The style grew in popularity through the late 1960's until it was nearly ubiquitous throughout the next decade. Blaxploitation films - a briefly-flowering movie genre of exploitation films made specifically for black audiences - made the 'do even more of a political statement. By the time disco came around, people of practically every race could be seen sporting a perfectly-rounded Afro, often with an afro pick - a squarish comb featuring long, spaced teeth - in the back pocket or even sticking out of the 'do itself.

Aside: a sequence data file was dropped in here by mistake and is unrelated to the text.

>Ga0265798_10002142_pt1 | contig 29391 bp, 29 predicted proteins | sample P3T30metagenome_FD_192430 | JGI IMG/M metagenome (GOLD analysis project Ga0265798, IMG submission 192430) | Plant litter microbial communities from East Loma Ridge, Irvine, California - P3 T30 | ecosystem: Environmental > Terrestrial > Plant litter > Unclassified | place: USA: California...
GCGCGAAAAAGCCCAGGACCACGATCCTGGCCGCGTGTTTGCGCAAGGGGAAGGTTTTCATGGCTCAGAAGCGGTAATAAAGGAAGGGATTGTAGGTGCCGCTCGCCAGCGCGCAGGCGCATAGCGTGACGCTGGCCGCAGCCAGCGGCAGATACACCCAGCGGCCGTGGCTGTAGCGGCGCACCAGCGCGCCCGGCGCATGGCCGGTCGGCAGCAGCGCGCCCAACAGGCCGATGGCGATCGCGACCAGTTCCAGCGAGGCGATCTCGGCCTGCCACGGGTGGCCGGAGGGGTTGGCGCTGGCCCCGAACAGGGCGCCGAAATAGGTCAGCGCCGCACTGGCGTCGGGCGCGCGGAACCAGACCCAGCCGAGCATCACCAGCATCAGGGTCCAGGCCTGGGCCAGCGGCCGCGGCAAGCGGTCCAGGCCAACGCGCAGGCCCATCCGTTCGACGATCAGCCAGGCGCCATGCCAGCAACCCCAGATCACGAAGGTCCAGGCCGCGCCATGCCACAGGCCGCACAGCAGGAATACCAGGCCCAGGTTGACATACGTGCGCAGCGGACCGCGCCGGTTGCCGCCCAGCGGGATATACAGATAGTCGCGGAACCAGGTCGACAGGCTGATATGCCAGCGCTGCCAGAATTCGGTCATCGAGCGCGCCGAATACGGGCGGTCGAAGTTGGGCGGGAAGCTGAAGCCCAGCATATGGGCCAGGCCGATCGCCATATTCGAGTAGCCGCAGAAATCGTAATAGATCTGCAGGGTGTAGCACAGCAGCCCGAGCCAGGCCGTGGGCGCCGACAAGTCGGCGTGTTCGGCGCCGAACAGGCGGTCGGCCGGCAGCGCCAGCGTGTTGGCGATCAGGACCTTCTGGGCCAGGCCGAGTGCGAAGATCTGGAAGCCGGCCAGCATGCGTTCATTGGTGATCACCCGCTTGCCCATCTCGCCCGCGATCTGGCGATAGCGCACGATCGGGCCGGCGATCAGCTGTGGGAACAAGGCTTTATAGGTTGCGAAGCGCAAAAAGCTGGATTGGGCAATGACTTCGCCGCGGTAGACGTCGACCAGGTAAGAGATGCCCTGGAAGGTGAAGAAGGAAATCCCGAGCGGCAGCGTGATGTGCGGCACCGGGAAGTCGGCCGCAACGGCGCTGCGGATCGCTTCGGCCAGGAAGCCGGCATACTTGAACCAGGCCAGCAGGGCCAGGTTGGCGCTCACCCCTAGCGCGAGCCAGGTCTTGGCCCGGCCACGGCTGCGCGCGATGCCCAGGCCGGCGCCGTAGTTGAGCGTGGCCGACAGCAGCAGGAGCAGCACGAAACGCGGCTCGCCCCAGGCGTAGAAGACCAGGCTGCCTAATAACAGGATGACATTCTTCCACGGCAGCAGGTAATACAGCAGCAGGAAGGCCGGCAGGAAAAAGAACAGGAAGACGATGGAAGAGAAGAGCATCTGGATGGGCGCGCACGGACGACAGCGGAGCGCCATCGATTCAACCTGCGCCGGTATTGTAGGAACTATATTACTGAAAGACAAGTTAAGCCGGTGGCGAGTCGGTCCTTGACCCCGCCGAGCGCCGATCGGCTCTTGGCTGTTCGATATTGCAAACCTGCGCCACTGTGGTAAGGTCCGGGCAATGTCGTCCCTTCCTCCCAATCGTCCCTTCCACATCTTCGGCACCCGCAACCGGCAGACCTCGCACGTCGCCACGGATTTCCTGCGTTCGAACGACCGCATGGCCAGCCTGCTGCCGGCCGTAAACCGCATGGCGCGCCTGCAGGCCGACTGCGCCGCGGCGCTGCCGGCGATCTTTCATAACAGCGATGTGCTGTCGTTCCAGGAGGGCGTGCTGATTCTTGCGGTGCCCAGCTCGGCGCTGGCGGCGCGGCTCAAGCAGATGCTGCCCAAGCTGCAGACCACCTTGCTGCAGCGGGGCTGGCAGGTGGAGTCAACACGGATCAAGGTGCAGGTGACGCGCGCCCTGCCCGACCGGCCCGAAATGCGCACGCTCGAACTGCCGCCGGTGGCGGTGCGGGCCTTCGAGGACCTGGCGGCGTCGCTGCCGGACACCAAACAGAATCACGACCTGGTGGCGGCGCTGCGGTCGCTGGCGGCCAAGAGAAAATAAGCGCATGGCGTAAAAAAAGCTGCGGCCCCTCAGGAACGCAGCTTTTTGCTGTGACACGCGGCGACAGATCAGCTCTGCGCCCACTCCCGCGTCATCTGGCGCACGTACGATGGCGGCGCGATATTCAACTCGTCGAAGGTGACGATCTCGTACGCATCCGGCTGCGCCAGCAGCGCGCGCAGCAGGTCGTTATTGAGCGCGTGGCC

In later decades, the hairstyle has become practically a cliche of the 1970's, along with bell-bottom pants and the waka-chicka sound of a guitar played through a wah-wah pedal. The hairstyle shows up often in movies meant to parody the time frame; Foxy Cleopatra from the third Austin Powers film had one, of course; even Undercover Brother sported a perfect 'fro. Pam Grier, the quintessential Blaxploitation actress, hid weapons in her Afro in two films - a gun in Foxy Brown and razor blades in Coffy (to stop another woman from grabbing her by the hair, with bloody results).